• Lifestyle Modification

The first step is to modify your risk factors: stop smoking, control blood pressure, reduce lipids, and eat a healthy balanced diet.


  • Exercise Therapy

Exercise therapy is an effective initial treatment option for the easing of pain caused by narrowed arteries (claudication). PAD can make it difficult to walk and participate in day-to-day activities which can impact quality of life. A supervised regimen of exercise, if available in your area, is the best but if not, walking 30 to 40 minutes every day and walking through the pain barrier is a highly effective way of reducing the severity of PAD symptoms and improve mobility and independence.


  • Medical Therapy

The use of certain medications in combination with exercise therapy and other lifestyle changes can reduce the need for more invasive treatments. These include statins, which reduce the amount of cholesterol in your blood; anti-hypertensives that reduce your blood pressure; antiplatelets such as aspirin or clopidogrel; and a drug called naftidrofuryl oxalate which can improve the blood flow in your body.


  • Angioplasty / stenting

During an angioplasty, a catheter is inserted into the affected artery under local anaesthetic. A balloon is then fed through the catheter and inflated to squash the atheroma (fatty deposit) into the vessel wall, which widens it. It is normal to feel some pain during the procedure, but this should go away when the balloon is deflated. It is also common to feel a slight change to your heartbeat while the operation is performed. The whole procedure generally takes between 30 minutes to 2 hours to complete and many patients can go home same day.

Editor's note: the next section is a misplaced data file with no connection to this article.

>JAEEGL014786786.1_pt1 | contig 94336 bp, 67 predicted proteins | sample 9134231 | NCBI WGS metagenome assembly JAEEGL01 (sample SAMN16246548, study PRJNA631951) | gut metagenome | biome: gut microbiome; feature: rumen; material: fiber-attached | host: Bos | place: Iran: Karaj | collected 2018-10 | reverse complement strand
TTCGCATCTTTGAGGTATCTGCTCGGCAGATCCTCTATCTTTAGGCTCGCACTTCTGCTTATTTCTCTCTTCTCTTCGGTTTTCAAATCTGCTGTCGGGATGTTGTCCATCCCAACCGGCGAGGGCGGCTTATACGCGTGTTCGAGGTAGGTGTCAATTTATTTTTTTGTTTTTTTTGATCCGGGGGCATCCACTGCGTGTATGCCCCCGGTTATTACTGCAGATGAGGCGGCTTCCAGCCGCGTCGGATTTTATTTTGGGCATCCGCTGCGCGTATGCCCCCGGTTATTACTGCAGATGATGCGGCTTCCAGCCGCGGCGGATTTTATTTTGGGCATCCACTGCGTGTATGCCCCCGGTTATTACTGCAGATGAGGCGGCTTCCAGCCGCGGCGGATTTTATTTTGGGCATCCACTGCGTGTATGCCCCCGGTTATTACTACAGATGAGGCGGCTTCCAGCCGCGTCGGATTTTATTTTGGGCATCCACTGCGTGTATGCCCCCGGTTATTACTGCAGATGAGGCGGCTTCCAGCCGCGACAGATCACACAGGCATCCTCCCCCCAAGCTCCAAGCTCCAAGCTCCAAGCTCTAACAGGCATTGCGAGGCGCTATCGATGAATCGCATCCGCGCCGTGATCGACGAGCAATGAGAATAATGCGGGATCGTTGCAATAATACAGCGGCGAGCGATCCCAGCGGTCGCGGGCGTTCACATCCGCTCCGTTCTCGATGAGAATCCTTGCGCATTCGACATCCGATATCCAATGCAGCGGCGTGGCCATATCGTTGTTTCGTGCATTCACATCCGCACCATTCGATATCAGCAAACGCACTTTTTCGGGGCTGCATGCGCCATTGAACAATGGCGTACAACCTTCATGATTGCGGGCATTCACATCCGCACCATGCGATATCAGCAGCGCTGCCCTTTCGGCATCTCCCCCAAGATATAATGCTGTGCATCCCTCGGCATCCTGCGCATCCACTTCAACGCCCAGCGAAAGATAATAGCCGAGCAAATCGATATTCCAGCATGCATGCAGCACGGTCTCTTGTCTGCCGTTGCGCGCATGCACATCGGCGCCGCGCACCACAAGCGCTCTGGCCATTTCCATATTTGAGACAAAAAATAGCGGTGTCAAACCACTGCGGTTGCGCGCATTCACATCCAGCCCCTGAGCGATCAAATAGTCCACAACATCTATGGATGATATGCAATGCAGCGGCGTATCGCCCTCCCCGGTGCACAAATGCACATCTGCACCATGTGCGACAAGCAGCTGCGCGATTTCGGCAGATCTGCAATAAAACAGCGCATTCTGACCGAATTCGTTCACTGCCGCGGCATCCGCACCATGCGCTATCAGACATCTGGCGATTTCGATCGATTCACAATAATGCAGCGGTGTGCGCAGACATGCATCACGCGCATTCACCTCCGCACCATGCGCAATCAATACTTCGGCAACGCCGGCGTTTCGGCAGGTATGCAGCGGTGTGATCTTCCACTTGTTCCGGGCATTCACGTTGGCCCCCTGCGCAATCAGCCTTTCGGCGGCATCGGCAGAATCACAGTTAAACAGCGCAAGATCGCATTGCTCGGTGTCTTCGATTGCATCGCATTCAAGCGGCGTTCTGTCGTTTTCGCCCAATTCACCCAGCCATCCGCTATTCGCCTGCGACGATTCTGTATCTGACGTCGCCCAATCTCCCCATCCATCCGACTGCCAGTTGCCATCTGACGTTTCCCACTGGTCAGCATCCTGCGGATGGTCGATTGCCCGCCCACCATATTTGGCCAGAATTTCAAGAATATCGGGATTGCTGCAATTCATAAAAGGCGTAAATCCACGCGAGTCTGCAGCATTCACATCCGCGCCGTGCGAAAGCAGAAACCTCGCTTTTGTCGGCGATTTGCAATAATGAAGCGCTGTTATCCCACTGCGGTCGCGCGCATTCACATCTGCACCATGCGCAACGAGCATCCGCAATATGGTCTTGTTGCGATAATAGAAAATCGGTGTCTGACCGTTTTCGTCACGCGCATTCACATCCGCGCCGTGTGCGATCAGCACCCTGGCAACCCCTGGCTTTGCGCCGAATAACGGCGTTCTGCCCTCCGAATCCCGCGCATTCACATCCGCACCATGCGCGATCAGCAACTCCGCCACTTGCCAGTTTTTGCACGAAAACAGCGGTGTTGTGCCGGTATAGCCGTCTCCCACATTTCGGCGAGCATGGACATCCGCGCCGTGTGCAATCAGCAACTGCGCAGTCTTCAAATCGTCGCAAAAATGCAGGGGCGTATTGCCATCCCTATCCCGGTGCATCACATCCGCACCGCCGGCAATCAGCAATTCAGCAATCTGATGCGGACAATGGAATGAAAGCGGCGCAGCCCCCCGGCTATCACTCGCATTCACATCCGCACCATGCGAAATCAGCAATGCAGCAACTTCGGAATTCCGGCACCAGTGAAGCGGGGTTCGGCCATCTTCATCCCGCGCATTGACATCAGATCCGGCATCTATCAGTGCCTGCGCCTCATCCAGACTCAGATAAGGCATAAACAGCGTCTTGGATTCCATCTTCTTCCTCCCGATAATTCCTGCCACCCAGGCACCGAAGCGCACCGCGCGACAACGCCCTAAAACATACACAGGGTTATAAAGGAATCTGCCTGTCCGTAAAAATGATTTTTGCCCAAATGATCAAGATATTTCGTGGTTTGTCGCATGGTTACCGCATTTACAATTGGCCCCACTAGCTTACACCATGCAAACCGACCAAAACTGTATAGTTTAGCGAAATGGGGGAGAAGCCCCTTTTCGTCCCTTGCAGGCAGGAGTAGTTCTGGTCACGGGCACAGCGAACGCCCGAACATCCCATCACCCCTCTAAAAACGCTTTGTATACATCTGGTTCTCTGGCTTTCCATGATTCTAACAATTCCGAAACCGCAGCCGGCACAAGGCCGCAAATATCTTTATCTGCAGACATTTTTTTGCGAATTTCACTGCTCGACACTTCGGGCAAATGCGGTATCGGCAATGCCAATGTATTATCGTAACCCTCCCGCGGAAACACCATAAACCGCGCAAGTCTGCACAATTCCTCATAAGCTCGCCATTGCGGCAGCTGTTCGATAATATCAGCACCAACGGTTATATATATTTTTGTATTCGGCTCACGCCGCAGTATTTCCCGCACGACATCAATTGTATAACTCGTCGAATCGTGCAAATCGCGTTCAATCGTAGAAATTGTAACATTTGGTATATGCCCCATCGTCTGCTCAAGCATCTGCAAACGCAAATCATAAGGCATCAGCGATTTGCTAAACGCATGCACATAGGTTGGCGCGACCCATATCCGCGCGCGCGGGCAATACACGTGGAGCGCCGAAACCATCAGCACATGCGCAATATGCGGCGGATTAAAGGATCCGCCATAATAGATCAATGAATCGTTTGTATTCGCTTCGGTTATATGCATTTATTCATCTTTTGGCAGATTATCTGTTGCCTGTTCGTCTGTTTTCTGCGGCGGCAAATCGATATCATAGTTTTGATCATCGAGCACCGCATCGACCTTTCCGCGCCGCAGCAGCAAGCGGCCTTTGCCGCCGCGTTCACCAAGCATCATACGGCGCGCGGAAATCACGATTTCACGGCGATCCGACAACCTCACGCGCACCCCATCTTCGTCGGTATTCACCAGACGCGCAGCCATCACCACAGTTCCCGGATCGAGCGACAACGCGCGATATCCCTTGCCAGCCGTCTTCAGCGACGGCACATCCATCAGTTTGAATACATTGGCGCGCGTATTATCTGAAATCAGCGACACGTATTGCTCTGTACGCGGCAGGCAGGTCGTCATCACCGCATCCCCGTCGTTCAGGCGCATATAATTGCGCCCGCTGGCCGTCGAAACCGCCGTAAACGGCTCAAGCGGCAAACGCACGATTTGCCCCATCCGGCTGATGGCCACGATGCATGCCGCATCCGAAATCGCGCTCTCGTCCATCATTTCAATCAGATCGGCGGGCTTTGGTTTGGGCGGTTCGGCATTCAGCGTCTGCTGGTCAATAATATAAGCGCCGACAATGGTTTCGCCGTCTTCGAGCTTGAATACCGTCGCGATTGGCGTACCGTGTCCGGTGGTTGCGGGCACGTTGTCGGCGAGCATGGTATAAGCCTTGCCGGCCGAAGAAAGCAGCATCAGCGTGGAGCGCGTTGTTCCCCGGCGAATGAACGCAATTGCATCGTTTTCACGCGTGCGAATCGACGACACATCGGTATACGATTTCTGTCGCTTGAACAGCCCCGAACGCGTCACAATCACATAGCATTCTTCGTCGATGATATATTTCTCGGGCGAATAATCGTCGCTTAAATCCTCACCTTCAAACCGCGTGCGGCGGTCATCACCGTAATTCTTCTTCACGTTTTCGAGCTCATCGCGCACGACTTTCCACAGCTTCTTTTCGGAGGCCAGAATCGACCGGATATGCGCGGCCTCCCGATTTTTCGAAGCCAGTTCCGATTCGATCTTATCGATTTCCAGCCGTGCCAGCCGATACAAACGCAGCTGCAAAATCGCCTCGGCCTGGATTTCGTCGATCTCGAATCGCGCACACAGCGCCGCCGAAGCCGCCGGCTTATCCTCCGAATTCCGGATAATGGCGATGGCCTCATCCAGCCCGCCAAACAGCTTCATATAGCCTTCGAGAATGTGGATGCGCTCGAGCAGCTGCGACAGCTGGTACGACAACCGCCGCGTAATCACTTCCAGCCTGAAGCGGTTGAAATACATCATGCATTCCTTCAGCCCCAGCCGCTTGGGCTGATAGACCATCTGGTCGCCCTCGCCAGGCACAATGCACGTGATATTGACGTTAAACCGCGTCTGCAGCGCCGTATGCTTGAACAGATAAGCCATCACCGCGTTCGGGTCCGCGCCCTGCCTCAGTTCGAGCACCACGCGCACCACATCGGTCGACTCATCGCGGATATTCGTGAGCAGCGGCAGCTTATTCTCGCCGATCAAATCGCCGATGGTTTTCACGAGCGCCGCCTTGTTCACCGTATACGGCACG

A wire mesh tube called a stent may be inserted at the same time as an angioplasty, which helps to keep the artery widened. If you have a stent, you will need to take certain medications afterwards to reduce your risk of blood clots.


  • Bypass Surgery

When other treatment options are unsuitable or have not been successful, a bypass graft may be performed. A synthetic vessel or a healthy vein from your leg or arm can be grafted (attached) to the diseased artery, which allows the blood to bypass the blockage. This is performed under general or spinal anaesthetic and takes between two to four hours. For most patients, this surgery will decrease pain, decrease the future risk of amputation of the limb, and improve mobility—particularly when this is complemented with lifestyle changes, such as quitting smoking or improving your diet.